Perichōrēsis is the theoretical framework that has governed and informed this study in addressing unity in Malawi. Theologically perichōrēsis depicts the fellowship that takes place within the Trinitarian community where the Persons dwell and stay in the other and for the other and are one (Williams 2004:633). This explains of the three Persons that eternally co-exist from eternity are not only distinct but are also totally equal through perichōrēsis (Williams 2004:17) where every action of God even if through one of the Persons has the total involvement of the other two (Williams 2009:92). While I engage Perichoretic theoretical framework, I also recognise the fact that there are scholars (Kilby 2000, Tanner 1992, Tuggy 2004, Hasker 2010) who view perichōrēsis as taking side with social Trinitarians. At this juncture I am not dealing with technical aspects of Social Trinity but only using perichōrēsis in taking care of the Malawi unity discourse. A wider touch on technical implication of social Trinity in relation to perichōrēsis would be properly deal with in my next paper. However how can God who is one also exist in three Trinitarian Persons? How do unity, equality and distinction exist within the three Trinitarian Persons? The unity of God is seen through the lenses of the unity of the Three Trinitarian Persons of the Father, Son and the Holy Spirit where though they are distinct, the Persons are equal and united through perichōrēsis. For Prestige (1959:298) perichōrēsis is understood as the ground of unity between divine persons. Perichōrēsis tells of the three major Trinitarian operative frameworks, unity, equality and distinctiveness, which are key pillars that this study is based on (Miller 2007:4-5).

The justification in the application of this paradigm is seen through the lenses of the Church embodying the Trinitarian unity and translating it to a workable unity action in society. Thus Perichōrēsis is the perfect paradigm in promoting relations and unity within the Church and society (Otto 2001:366-380, Marmion 2009:108). Even though some scholars (Volf 1998, Kilby 2000, Tanner 1992, Tuggy 2004) question the use of perichōrēsis, in this context this theoretical concept is the right one that would properly make sense in addressing the unity question in Malawi, since the Church has been the dominant force in the nation political economy since its inception. The paper argues that unless the Church mirrors and embodies perichoretic Trinitarian unity in its operation, oppression and various forms of segregations will never stop within society. By extension, if the Church effectively emulates the Trinitarian unity then the state and society would, in turn, copy the ecclesial unity. Disunity in the Church signifies failure of embodying and understanding the unity of God in the Trinity. LaCugna (1993:393) and Frame (2002:694-695) rightly argue that perichōrēsis effectively addresses all concerns on the question of the divine monarchy being responsible in justifying earthly dominion and thereby promotes unity. This paper, therefore, examines perichoretic interaction within the Trinity as a paradigm in addressing the challenge of national unity in Malawi through the Public Affairs Committee, which represents all churches in the consolidation of democracy. Thus just as, perichoretically, the Persons are distinct, equal and remain united in the Godhead, the Church would remain united with distinct operations within the Public Affairs Committee’s operational framework in Malawi. This is recognising the fact that 80% of the nation’s population belong to Christian Church, which has historically played a crucial role in influencing the political destiny of the nation (Phiri 2014:73-75, International Religious Freedom Report 2012:1-3). The paper proposes the best practice that needs to be adopted if the church in the PAC has to continue adding value in unifying the country.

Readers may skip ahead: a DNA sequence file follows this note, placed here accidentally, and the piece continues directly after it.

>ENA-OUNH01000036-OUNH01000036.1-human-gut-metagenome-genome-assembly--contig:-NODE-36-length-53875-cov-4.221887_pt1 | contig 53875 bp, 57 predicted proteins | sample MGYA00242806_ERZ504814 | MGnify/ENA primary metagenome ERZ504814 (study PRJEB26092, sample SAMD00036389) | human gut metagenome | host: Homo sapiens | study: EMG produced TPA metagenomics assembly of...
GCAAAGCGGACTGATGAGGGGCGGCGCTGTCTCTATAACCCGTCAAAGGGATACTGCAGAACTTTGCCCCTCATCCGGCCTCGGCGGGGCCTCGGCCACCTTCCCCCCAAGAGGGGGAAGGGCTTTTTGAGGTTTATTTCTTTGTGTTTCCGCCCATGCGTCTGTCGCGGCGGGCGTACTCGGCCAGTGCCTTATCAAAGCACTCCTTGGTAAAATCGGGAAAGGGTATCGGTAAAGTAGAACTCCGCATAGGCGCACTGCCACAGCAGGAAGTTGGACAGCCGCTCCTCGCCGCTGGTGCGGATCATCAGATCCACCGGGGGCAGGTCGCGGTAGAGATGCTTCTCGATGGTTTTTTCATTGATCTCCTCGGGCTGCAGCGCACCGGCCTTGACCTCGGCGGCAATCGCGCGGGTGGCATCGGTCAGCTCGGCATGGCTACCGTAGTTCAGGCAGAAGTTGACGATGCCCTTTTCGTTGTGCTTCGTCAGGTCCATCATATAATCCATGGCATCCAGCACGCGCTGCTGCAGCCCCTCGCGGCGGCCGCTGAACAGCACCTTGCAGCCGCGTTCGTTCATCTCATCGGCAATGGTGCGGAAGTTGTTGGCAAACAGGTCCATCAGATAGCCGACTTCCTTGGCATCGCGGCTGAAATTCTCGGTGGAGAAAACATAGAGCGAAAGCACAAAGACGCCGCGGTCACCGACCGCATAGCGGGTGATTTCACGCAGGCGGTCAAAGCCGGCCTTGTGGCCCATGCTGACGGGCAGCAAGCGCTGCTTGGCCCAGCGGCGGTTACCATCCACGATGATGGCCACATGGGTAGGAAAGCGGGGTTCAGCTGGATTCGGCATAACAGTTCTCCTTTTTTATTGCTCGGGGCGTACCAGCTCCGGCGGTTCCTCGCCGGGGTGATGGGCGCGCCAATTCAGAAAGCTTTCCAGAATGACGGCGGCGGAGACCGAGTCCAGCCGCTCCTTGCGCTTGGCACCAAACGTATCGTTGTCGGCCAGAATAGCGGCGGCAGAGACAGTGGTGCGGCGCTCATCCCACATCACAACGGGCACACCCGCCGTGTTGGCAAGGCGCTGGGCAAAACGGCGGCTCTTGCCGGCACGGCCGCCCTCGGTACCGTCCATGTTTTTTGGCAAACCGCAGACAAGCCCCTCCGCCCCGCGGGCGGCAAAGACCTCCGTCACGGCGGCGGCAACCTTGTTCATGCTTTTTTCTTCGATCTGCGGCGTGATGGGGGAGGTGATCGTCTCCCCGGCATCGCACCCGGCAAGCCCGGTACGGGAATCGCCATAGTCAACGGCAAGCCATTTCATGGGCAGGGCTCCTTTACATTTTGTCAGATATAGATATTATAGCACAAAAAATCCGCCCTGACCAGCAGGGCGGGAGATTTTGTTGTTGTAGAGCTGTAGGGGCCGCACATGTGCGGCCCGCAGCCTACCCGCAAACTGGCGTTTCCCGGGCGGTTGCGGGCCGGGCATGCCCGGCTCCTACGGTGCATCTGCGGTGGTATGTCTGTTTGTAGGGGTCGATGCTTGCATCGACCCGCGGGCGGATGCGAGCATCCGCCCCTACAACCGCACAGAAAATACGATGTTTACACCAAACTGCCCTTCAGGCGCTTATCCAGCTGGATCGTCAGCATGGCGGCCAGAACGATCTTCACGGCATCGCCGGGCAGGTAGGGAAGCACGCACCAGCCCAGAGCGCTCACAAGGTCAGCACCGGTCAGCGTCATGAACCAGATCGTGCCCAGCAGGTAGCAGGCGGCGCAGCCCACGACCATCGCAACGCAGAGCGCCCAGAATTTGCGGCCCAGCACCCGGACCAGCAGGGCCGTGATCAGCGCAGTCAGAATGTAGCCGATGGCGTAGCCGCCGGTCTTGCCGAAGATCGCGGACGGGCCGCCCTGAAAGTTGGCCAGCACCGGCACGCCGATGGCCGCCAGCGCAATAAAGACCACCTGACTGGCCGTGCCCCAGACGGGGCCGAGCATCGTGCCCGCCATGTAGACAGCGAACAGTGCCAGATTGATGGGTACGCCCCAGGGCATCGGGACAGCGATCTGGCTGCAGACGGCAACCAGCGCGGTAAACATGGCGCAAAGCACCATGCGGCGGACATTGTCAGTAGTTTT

2.Perichoretic conceptual framework for national unity

Perichōrēsis can be defined as the Trinitarian system that governs and sustains the Trinitarian community and remains the engine that adds value to the entire Christian faith. Scholars (Lampe 1968:1077-1078, Baker 1983:107-109, Moltman 2000:113, Scalise 2012:58) agree that the Greek noun Perichōrēsis derives from Greek word, “peri meaning, “round” and chorein, meaning, “to make room for or to go forward and contain” while the verb perichōreō means to “go around, interchange interpenetrate, to dance around and encircling one another”. Moltman (2000:114) asserts that in Latin, perichōrēsis, circumincessio and circuminsessio mean the dynamic interpenetration (incedere) and mutual indwelling (insedere) as agreed in the Council of Florence declaration of 1438-45 (Marmion & Van Nieuwenhove 2012:206-207). For LaCugna (1993:271) perichōrēsis means “being in one another, permeation without confusion”, while for Williams (2009:92), the three Persons are mutually involved with each other to such a degree that they are one. According to Stamatović (2016:303-304) and Boff (1988:135) perichōrēsis expresses the mutual indwelling and containment among the Persons of the Trinity. Volf (1998:209) however presents perichōrēsis as the reciprocal interiority of the Trinitarian persons stating that in every divine person as a subject, the other persons also indwell; all mutually permeate one another, though in so doing they do not cease to be distinct persons. Horsthuis (2011:91) comments that the word perichōrēsis captures the idea that the Father, Son and the Spirit mutually dwell in one another.